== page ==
For swipe gestures on article, there is only one direction of action. You can swipe from right to left which marks toggles the read status of an article by default.
You can also extend this gesture further into a long swipe and then perform another action. You can change what both of these gestures do in the app settings.
Finally on the interaction front, Fiery does not yet support trackpad gestures. Yes it’s still fairly early in the life of trackpad support for iPadOS, but the longer applications leave out this interaction method the more the lack of support will be noticed. Given that most of my interaction with my iPad at my desk has been mouse or trackpad based since the introduction of iPadOS, I noticed the lack of this right away.
Now we’re getting to the part that Fiery Feeds really stands out on. Fiery feeds comes with seven built in smart views that I can see being useful.
The Hot Links smart feed will show you websites that are often linked to in the sites you subscribe to. Now this does mean that you need to subscribe to enough sites to have links surfaced. If you don’t subscribe to many sites that may talk about the same content, then you’ll never see this feature in action. I may get one hot link in a day at this point.
The low frequency and high frequency smart views show sites that post lots or not very much. For high frequency the intention is to make it easier to mark a high frequency site’s articles as read easily.
Long and short smart views show you long articles or short articles. By default an article over 1000 words is a long article and an article under 100 words is a short article. Both of these word counts can be adjusted in the Expert Settings of the app.
The must read smart list is a folder for your most important feeds. Simply create a regular folder titled
Must Read and Fiery Feeds will display it in your Smart Views section.
The final smart list is for any article published today. That’s not the last 24 hours, but in the last calendar day.
One of the things going for Fiery feeds is the wealth of settings. You can change many parts of the interface and how you interact with your articles and lists. This is also a bit of a problem in that there is a lot to dig through to customize how Fiery operates. Before I realized that I could sync a bunch of settings I was lost trying to get my iPhone and iPad setup the same.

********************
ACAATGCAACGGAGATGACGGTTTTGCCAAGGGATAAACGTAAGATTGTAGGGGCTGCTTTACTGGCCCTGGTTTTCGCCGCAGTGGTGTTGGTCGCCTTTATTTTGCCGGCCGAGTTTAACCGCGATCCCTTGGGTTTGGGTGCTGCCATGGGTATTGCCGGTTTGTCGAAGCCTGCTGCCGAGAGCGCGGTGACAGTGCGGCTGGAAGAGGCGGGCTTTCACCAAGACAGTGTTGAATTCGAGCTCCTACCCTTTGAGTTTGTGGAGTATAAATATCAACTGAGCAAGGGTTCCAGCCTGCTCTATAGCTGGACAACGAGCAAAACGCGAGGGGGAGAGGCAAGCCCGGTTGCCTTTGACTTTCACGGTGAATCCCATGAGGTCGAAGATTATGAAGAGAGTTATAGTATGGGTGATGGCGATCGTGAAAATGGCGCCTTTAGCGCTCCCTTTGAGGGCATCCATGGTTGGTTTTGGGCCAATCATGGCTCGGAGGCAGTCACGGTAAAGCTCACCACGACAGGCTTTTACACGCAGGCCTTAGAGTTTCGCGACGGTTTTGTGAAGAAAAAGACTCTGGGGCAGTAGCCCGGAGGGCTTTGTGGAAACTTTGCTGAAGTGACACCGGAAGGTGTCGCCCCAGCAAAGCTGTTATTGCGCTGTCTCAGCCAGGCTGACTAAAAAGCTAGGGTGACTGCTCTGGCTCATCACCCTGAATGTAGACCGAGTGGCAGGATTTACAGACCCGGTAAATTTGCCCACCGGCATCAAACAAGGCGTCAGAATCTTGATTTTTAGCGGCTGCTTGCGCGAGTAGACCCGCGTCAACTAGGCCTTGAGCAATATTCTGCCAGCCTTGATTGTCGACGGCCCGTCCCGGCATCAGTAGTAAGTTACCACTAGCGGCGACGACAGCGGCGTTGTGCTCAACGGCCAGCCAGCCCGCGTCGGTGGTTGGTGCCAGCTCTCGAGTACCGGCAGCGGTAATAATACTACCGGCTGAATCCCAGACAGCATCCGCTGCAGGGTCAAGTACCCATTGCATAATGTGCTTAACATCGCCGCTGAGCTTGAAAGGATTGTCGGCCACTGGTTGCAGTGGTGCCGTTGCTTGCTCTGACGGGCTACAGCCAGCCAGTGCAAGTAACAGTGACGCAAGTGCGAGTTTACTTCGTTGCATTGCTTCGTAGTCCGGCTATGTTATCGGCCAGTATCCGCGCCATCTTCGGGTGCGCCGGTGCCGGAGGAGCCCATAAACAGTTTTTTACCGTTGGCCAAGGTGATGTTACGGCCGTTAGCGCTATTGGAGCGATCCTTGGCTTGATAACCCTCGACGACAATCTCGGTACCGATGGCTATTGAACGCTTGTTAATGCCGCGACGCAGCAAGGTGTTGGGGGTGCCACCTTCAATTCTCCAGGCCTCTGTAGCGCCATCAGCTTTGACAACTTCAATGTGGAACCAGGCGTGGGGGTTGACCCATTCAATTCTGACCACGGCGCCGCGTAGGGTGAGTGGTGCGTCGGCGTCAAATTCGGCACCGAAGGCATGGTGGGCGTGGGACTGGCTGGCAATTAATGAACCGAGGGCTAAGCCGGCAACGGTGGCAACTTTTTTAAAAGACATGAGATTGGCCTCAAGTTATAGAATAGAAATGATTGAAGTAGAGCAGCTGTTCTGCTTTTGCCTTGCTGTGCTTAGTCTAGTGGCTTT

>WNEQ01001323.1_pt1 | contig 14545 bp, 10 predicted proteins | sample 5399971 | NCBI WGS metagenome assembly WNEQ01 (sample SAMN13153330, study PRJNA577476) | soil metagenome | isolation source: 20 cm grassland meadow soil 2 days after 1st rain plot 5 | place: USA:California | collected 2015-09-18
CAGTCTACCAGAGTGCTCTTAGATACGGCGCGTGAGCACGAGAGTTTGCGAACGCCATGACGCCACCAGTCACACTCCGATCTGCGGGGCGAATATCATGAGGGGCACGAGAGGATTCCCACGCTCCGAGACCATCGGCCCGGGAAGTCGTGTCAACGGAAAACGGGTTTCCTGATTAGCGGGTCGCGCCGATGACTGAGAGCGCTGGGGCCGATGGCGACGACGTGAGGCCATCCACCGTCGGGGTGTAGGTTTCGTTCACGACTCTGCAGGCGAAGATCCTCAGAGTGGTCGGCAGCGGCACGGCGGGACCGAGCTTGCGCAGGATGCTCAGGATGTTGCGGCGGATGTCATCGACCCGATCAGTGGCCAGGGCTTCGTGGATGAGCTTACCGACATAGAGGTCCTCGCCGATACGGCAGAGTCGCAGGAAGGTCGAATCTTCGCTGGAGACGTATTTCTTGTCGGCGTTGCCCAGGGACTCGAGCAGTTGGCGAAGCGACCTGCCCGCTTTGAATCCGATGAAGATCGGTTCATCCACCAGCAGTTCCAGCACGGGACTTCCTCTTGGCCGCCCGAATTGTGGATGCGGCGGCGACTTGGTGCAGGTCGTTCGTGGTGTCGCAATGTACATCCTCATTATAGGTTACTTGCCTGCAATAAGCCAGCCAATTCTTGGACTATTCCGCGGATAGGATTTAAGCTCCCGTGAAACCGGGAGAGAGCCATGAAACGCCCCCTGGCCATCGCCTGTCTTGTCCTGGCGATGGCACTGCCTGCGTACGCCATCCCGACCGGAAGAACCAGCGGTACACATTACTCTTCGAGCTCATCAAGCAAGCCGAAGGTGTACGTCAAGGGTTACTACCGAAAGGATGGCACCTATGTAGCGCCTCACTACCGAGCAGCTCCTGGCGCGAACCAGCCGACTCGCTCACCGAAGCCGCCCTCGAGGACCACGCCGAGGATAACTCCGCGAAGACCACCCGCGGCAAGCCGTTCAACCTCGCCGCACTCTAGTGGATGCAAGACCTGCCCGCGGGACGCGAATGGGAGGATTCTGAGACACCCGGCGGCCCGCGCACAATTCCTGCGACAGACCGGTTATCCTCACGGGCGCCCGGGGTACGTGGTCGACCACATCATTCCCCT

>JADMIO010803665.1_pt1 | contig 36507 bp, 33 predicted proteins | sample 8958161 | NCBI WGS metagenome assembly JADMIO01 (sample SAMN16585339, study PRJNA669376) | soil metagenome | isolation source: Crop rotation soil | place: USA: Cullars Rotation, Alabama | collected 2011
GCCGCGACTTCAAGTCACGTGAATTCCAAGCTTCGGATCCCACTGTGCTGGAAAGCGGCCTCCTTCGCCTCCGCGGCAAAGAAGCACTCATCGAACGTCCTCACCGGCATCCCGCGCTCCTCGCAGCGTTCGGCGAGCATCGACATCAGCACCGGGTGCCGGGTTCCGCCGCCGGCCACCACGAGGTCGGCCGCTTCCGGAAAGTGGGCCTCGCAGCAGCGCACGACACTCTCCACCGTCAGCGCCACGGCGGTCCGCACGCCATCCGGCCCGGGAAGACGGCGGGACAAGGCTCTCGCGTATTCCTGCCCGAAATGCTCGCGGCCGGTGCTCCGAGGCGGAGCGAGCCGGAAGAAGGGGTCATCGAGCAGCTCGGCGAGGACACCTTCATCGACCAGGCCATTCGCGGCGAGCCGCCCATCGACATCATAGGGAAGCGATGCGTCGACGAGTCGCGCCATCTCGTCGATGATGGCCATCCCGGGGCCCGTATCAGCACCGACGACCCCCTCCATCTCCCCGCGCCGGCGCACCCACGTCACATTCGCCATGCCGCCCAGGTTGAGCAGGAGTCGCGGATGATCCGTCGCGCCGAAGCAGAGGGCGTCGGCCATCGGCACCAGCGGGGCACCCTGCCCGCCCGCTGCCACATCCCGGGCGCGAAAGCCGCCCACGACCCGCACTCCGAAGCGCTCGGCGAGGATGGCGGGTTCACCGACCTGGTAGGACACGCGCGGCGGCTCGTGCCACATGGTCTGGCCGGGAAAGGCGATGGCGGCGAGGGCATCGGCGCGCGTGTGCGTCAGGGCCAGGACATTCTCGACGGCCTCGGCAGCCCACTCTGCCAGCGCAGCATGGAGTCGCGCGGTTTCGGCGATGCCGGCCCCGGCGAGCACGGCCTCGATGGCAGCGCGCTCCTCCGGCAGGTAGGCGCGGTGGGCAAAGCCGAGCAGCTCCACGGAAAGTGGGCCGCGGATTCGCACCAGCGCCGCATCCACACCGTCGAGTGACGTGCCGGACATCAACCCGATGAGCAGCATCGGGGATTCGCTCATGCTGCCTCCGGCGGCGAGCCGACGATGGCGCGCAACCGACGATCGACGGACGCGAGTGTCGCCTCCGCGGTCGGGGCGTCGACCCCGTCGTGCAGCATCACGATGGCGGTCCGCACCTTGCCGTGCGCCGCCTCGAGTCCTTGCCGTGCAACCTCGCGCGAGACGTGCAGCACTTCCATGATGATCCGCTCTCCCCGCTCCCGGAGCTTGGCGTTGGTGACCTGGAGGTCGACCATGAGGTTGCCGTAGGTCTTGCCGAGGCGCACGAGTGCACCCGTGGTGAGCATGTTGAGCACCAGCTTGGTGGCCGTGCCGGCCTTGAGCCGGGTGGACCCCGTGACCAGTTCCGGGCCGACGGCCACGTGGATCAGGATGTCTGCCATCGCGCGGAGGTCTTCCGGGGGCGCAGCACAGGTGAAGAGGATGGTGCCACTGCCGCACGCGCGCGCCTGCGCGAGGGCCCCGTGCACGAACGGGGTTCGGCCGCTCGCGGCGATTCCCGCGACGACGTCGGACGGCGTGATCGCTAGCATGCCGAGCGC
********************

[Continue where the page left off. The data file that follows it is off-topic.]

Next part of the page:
On top of the regular settings the developer has what they term expert settings. This is for the less used and experimental items that can be changed in Fiery feeds. You can access this by holding on the settings icon or by pressing
⌥ ⌘ ,.
To support the development of the app Fiery Feeds is a subscription of $9.99 USD a year. You can use it without paying for the premium membership but you by paying you unlock the features below.
Out of those I think that feed management is a key feature for the app. Some people may also get lots of utility out of the Hot Links smart list if they follow the right feeds. Otherwise, you can probably get by without premium.
For those that follow a bunch of link sites Fiery Feeds offers interesting functionality that can help surface what a bunch of people are talking about. In my use, I maybe saw one link every few days. That is partially because I don’t follow a bunch of link sites, and partially because I clear my RSS feeds a few times a day. That means there was never a time that a bunch of articles were sitting unread linking to something else. It actually made getting the screenshot for this review hard because I didn’t realize I wanted it when I had some Hot Links.
While I wasn’t a fan of the out of box reading experience for Fiery Feeds, the wealth of settings allowed me to adjust it until it was a pleasant reading experience. One thing that bugs me still is their popup reading UI. Especially in split view, you loose so much reading real estate that I find it hampers use of the application.